Politics White House says not raising debt limit halt 'billions of dollars' for state, federal programs
Yellen triggers alarm bells over debt ceiling cliff
Treasury Secretary Janet Yellen is setting off alarm bells over a looming brawl over the nation's borrowing limit that could spark a global economic crisis if Congress fails to take action. Yellen's warning, delivered to congressional leaders on Wednesday that the country could default on its debt as soon as next month is casting new urgency on the behind-the-scenes discussions about how to raise the debt ceiling. No clear end game is in sight.Democrats could need 10 GOP votes to raise the debt ceiling if Republicans filibuster the measure. Democrats have only 50 votes in the Senate, and GOP leaders have indicated they will not help raise the borrowing limit.
WASHINGTON – The Biden Administration is warning state and local governments that funding for disaster relief efforts, Medicaid and education could be in jeopardy if Congress does not raise, according to a fact sheet released by the White House Friday.
“If Congress does not act before cash runs out, the U.S. will default for the first time in its history,” the fact sheet said.
Republicans on Capitol Hill oppose raising the debt limit. Senate Republican leader Mitch McConnell on Wednesday tweeted that it’s the Democrat’s “sole responsibility” to raise the debt limit. Congress is also in a crunch to put new spending in place for the next fiscal year, which begins Oct. 1, or there could be a government shutdown.
EXCLUSIVE: White House to go on offense against GOP on debt ceiling, Trump-era deficits
EXCLUSIVE: The White House is ending its hands-off approach to the ongoing debt ceiling standoff between Democratic and Republican leadership on Capitol Hill and is pressing Senate Minority Leader Mitch McConnell to stop "playing political games" with the economy.McConnell, despite pleas from House Speaker Nancy Pelosi and Senate Majority Leader Chuck Schumer, said in April that Republicans would not vote to raise or suspend the debt ceiling and that Democrats must include the measure in budget reconciliation.
“With a Democratic President, a Democratic House, and a Democratic Senate, Democrats have every tool they need to raise the debt limit,” he tweeted. “It is their sole responsibility. Republicans will not facilitate another reckless, partisan taxing and spending spree.”
The debt ceiling is the total amount of money the U.S. is allowed to borrow at any given time, and covers all types of federal government debt, including spending on Social Security and Medicare benefits, military salaries, interest on the national debt, tax refunds and other expenditures.
Democrats aim for maximum pressure on GOP over debt ceiling
Senate Democrats are widely expected to package legislation to raise the nation's debt ceiling with a government funding measure, an effort aimed at putting maximum pressure on Republicans to support raising the borrowing limit or risk blame for a government shutdown.Republicans have insisted they will not provide the 10 votes needed to break a filibuster and raise the debt ceiling, a position that has infuriated Democrats who argue rising debt is the result of policies advocated by both parties.
During the Trump administration, the debt limit was suspended three times. Congress in August 2019 brokered a deal to suspend the debt limit for two years, after which the new limit would reset at the previous limit – $22 trillion along with any new spending in the intervening years. The limit was reinstated on Aug. 1 at around $28.5 trillion.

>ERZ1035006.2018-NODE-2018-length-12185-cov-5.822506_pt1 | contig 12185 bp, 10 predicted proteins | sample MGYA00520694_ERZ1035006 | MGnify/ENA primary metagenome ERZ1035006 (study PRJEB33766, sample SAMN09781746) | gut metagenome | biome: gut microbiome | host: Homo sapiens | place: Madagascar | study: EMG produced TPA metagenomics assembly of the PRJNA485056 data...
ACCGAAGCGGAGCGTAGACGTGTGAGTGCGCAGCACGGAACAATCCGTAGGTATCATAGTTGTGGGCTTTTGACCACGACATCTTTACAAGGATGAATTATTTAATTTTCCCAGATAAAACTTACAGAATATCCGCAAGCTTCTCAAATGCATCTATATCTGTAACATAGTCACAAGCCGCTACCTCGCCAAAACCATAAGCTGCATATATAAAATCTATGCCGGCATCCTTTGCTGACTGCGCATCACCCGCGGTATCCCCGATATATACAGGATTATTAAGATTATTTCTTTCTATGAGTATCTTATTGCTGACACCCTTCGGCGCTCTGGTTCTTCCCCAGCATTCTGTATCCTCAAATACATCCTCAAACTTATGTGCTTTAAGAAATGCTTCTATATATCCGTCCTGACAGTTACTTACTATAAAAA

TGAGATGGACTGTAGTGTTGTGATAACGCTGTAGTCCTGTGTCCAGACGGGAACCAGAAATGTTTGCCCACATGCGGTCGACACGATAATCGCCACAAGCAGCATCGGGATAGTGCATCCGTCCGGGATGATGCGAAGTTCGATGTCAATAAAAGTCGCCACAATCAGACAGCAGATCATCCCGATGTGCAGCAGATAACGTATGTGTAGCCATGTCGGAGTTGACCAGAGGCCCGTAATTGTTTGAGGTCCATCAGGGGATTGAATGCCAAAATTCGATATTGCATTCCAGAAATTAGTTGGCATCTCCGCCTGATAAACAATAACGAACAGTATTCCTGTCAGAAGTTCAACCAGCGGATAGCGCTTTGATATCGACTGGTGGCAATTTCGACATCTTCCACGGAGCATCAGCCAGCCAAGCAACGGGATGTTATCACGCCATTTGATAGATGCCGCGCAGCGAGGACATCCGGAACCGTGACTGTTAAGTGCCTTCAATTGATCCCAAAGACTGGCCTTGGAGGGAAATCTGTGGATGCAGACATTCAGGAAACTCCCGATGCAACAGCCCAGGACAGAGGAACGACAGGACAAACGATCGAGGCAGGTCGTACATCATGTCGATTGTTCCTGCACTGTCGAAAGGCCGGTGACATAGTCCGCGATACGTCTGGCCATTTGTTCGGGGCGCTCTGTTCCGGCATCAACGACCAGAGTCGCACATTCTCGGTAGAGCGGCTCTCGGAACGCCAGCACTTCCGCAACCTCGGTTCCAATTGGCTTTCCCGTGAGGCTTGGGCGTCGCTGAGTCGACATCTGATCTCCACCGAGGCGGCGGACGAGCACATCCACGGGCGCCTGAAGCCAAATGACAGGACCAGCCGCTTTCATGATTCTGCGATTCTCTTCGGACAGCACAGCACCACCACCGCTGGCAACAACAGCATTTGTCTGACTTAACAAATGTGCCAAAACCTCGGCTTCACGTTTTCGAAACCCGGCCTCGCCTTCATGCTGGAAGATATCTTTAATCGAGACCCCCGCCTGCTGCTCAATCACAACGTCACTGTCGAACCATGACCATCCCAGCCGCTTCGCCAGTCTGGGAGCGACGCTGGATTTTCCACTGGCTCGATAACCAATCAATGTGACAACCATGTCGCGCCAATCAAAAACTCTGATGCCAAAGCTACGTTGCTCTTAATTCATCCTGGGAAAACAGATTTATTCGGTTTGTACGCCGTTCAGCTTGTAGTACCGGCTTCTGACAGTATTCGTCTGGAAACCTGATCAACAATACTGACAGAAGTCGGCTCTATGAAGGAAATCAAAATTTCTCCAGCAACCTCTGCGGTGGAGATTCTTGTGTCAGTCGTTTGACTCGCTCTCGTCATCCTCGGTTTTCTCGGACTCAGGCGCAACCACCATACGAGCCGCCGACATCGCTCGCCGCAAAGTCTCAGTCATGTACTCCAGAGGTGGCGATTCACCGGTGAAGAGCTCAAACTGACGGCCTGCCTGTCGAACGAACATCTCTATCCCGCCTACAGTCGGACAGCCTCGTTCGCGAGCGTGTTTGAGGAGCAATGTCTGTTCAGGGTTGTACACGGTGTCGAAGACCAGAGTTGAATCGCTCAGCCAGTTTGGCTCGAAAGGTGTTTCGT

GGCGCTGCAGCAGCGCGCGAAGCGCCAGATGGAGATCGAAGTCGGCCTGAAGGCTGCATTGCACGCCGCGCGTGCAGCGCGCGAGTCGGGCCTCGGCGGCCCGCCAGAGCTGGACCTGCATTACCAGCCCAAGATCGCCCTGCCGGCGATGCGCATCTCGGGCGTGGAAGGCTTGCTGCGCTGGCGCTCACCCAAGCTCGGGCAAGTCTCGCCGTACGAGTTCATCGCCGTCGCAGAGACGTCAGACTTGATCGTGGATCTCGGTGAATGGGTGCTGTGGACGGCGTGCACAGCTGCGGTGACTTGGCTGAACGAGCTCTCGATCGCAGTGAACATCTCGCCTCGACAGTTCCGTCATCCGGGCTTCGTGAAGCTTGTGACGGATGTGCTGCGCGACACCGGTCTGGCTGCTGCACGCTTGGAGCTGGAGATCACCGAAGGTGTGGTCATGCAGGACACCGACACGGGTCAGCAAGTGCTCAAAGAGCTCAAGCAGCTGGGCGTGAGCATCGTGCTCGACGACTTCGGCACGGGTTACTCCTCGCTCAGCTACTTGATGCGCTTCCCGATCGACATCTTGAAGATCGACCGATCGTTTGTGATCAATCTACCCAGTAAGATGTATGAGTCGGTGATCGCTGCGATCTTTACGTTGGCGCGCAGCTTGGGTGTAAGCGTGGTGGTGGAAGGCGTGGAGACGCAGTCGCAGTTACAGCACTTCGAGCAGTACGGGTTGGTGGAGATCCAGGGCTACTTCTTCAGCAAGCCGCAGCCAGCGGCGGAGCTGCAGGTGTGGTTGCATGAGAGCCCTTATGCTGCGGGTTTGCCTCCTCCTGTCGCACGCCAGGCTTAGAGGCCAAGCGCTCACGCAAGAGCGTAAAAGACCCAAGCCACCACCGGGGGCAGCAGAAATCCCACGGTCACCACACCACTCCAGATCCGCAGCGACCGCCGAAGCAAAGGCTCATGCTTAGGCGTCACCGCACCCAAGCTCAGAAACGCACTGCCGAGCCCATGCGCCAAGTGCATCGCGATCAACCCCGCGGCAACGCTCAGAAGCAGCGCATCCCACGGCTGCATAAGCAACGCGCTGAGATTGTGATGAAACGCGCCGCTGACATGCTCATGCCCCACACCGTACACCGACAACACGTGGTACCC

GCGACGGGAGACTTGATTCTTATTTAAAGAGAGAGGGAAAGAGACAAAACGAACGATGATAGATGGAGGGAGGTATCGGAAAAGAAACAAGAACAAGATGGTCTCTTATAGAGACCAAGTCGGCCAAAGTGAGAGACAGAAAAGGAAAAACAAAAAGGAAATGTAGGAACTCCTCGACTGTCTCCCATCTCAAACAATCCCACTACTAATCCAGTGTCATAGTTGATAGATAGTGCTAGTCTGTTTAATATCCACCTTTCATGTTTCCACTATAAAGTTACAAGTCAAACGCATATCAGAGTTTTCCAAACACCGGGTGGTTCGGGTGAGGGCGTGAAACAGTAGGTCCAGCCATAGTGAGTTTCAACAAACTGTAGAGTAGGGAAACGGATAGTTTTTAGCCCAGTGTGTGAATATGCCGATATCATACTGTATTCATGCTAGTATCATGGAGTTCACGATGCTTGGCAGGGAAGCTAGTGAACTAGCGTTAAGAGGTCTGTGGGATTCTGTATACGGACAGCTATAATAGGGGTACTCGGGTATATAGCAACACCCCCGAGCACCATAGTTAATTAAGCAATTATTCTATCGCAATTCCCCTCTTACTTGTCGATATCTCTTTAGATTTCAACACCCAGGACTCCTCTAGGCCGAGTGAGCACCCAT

Treasury Secretary Janet Yellen has sent three letters to Congress warning them about the consequences for the financial markets if the debt ceiling isn’t raised or suspended.
'Prove you're a low-income student':
“A delay that calls into question the federal government’s ability to meet all its obligations would likely cause irreparable damage to the U.S. economy and global financial markets,” Yellen wrote in a letter to House Speaker Nancy Pelosi on Sept. 8.
Debt ceiling: Why we're talking about this again
Republicans and Democrats in Washington are gearing up for their occasional fight over raising the US debt limit. © Liu Jie/Xinhua/Getty Images Photo taken on Aug. 26, 2021 shows the Capitol building in Washington, D.C., the United States. Also known as the "debt ceiling," it's exactly what it sounds like -- the maximum that the federal government is allowed to borrow. Why is there a maximum? Because Congress set one more than a century ago to curtail government borrowing -- but instead of sticking to it has gone ahead and raised the limit every time it's been hit.
In the fact sheet to state and local governments, the White House outlined that multiple programs will be halted.
"If the U.S. defaults and can no longer pay its obligations, billions of dollars in state aid and state-run but federal funded programs could be halted," the fact sheet said.
The programs include:
- Disaster relief efforts
- Medicaid and the Children’s Health Insurance Program (CHIP)
- Infrastructure funding
- Public health
- Child nutrition, such as the national school lunch and breakfast programs, Women’s Infants and Children Program (WIC) and the Supplemental Nutrition Assistance Program (SNAP)
Contributing: Matthew Brown
Reach Rebecca Morin at Twitter @RebeccaMorin_
This article originally appeared on USA TODAY:
Opinion | How the Debt Ceiling Turned into a Doomsday Cult .
The end never actually comes but we love to obsess about it anyway.The United States is careening toward an urgent financial crisis starting in less than two weeks, as a political standoff on Capitol Hill threatens to shutter the government during a pandemic, delay hurricane aid to millions of Americans and thrust Washington to the precipice of defaulting on its debt.